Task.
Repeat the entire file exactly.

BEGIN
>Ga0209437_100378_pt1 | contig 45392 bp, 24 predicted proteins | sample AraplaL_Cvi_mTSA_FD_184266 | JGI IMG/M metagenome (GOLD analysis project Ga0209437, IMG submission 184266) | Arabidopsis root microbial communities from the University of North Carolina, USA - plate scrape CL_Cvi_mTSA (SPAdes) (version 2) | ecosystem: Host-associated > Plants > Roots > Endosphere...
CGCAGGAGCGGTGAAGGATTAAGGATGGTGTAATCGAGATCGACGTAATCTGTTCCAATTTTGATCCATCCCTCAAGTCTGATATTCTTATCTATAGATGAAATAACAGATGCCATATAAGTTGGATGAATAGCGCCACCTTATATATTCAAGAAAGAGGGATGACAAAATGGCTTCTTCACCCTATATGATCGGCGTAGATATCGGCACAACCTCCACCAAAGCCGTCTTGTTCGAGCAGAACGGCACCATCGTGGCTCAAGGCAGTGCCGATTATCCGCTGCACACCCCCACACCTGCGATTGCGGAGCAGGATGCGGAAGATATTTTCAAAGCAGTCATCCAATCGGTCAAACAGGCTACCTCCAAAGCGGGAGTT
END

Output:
>Ga0209437_100378_pt1 | contig 45392 bp, 24 predicted proteins | sample AraplaL_Cvi_mTSA_FD_184266 | JGI IMG/M metagenome (GOLD analysis project Ga0209437, IMG submission 184266) | Arabidopsis root microbial communities from the University of North Carolina, USA - plate scrape CL_Cvi_mTSA (SPAdes) (version 2) | ecosystem: Host-associated > Plants > Roots > Endosphere...
CGCAGGAGCGGTGAAGGATTAAGGATGGTGTAATCGAGATCGACGTAATCTGTTCCAATTTTGATCCATCCCTCAAGTCTGATATTCTTATCTATAGATGAAATAACAGATGCCATATAAGTTGGATGAATAGCGCCACCTTATATATTCAAGAAAGAGGGATGACAAAATGGCTTCTTCACCCTATATGATCGGCGTAGATATCGGCACAACCTCCACCAAAGCCGTCTTGTTCGAGCAGAACGGCACCATCGTGGCTCAAGGCAGTGCCGATTATCCGCTGCACACCCCCACACCTGCGATTGCGGAGCAGGATGCGGAAGATATTTTCAAAGCAGTCATCCAATCGGTCAAACAGGCTACCTCCAAAGCGGGAGTT